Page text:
Review: ‘Night of the Living Rez,’ by Morgan Talty


If you had to trace a line through your history, connect your past to your present, what shape would it take? In Morgan Talty’s debut collection, “Night of the Living Rez,” it forms something like a circle, one that snakes through the past but always ends up in the present, in the madness and joy of today.

Set in Maine, the book’s 12 stories illuminate life and death on the Penobscot Indian Nation reservation, where Talty was raised, in all its heaving, visceral glory. Stories explore everything from runaway daughters to infant loss and cancer, from beer runs to porcupine hunts, all of which take on vivid contours thanks to Talty’s fresh, irreverent prose. At the center of the collection is David, a Penobscot boy living on the rez, and it ‘s his voice his, youthful, brash, angry and loving, that links all of the stories.

Talty has an incredible ability to take the seemingly disparate events of David’s life and reveal how interconnected they are, how each tiny decision becomes something bigger, how the small moments click together in ways that are both heartbreaking and revelatory. One of the early stories finds a young David unearthing a jar of teeth. His mother his claims it ‘s a curse, left by someone who wishes them ill, and it becomes a dark omen of what ‘s to come as each tale weaves through the years.

Intergenerational trauma is the thread running through “Night of the Living Rez,” binding David to his mother, his sister Paige, his father and his mother’s boyfriend Frick. “She is She’s Native, and she has trauma. So do I,”an older David says of his mother his. “But she thinks she has more. Maybe she’s right. Maybe older Natives have more trauma than younger ones.” Shared trauma closes in tightly on David through poverty, death and addiction. It holds everyone in place, as a reminder of what cannot be outrun. “There was no escaping how those problems shaped us all, no escaping the end, like the way the ice melts in the river,” Talty writes in “Food for the Common Cold.” His words his are unsparing, giving a cleareyed testimonial, through David, of what it is to be in perpetual service to the inevitability of loss.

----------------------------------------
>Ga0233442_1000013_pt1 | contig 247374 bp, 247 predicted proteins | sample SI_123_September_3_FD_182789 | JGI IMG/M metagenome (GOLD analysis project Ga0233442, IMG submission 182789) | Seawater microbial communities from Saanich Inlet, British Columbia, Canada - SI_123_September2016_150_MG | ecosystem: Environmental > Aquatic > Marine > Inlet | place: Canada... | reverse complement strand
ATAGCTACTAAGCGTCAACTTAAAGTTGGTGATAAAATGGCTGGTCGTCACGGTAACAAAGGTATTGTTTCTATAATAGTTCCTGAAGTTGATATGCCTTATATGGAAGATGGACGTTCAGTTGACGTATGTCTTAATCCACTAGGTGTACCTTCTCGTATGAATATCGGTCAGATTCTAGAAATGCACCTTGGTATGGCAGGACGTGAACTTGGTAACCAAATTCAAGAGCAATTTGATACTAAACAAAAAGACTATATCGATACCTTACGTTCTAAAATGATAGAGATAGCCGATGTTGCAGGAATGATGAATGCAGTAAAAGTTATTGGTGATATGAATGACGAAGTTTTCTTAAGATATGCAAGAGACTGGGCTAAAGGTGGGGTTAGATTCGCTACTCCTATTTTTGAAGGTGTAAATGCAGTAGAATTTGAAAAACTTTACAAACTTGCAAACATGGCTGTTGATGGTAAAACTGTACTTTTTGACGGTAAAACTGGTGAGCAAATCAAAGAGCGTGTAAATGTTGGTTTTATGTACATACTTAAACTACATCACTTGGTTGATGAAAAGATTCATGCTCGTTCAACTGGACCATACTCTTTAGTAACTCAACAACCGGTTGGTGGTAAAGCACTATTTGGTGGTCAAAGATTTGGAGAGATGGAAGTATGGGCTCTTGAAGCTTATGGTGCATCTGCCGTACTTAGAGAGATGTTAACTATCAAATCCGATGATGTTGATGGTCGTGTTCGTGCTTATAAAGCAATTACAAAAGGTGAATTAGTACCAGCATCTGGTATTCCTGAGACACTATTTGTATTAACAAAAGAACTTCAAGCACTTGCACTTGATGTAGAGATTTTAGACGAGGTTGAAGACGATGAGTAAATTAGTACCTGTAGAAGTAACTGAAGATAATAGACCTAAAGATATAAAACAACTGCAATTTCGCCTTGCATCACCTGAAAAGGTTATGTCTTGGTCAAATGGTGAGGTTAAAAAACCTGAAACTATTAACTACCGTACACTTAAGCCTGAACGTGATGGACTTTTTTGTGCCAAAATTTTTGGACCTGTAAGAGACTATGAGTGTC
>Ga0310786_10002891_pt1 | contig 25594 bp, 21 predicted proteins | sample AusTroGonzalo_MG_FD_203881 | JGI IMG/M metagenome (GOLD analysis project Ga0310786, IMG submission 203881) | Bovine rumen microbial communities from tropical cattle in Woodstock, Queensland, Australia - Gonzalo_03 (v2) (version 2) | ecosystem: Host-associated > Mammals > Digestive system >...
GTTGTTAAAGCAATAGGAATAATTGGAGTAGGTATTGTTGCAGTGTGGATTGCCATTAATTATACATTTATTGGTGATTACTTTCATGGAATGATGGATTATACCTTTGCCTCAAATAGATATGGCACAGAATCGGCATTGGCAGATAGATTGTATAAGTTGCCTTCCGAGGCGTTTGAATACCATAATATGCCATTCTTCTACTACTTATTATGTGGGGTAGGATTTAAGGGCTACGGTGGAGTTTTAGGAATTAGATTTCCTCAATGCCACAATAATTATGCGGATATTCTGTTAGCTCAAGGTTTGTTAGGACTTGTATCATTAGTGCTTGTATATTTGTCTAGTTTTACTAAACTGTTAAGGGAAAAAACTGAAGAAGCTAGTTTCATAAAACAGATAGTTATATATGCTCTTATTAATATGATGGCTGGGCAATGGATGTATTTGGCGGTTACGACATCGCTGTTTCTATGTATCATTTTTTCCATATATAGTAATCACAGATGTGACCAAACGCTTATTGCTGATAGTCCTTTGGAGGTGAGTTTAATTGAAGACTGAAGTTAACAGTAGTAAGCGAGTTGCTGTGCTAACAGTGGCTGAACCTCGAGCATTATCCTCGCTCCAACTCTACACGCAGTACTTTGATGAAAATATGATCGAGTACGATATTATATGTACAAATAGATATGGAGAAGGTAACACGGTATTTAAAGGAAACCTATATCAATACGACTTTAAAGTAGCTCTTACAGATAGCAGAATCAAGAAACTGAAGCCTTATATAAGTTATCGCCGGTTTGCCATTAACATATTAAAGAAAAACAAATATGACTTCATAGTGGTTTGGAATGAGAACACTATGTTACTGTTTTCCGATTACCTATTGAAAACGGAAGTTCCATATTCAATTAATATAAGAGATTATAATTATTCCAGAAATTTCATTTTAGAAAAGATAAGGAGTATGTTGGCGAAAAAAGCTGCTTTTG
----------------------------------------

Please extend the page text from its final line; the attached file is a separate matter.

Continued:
The collection is also teeming with the undeniable physicality of the natural world, from a rotting snapping turtle whose mysterious stench fills an entire home to a roiling, writhing carpet of caterpillars that takes over a stretch of road leading in and out of the reservation. Talty’s ability to conjure the multitude of creatures on the rez, both mythic and real, that occupy young David’s boyhood imagination fills the collection with an energy that straddles the surreal, even as these animals serve as stand-ins for the acute hardships that punctuate David’s life.


In “Get Me Some Medicine,” the “stinking carcass” of a porcupine becomes the key figure in an idle game of cards that ends in a fistfight. In “In A Field of Stray Caterpillars,” that aforementioned mass of caterpillars is both a physical and psychic barrier for a relationship David cannot, or will not, cleave. “I wondered if there was a way around those dead caterpillars,” he says. “But I knew there wasn’t.”

Though this is Talty’s first book, it’s a remarkable collection that calls to mind the stories of Anthony Veasna So, whose debut, “Afterparties,” so captured Cambodian American life in California. Both Talty and Veasna So have electric, captivating voices that manage to channel grief, trauma, boyhood and brutality in their totality.

With “Night of the Living Rez,” Talty has assured himself a spot in the canon of great Native American literature. This is a collection where a simple quest for weed can turn into rescuing a friend whose hair has been frozen to the ground, where everything small is connected to something bigger, something powerful. And in revealing those connections, Talty forms a rich and vast picture of what it is to be alive, with stunning clarity, empathy and unwavering honesty.

Amil Niazi is a writer and editor whose work has appeared in New York magazine, The Guardian and The Washington Post.

NIGHT OF THE LIVING REZ, by Morgan Talty | 285 pp. | Tin House Books | Paper, $16.95


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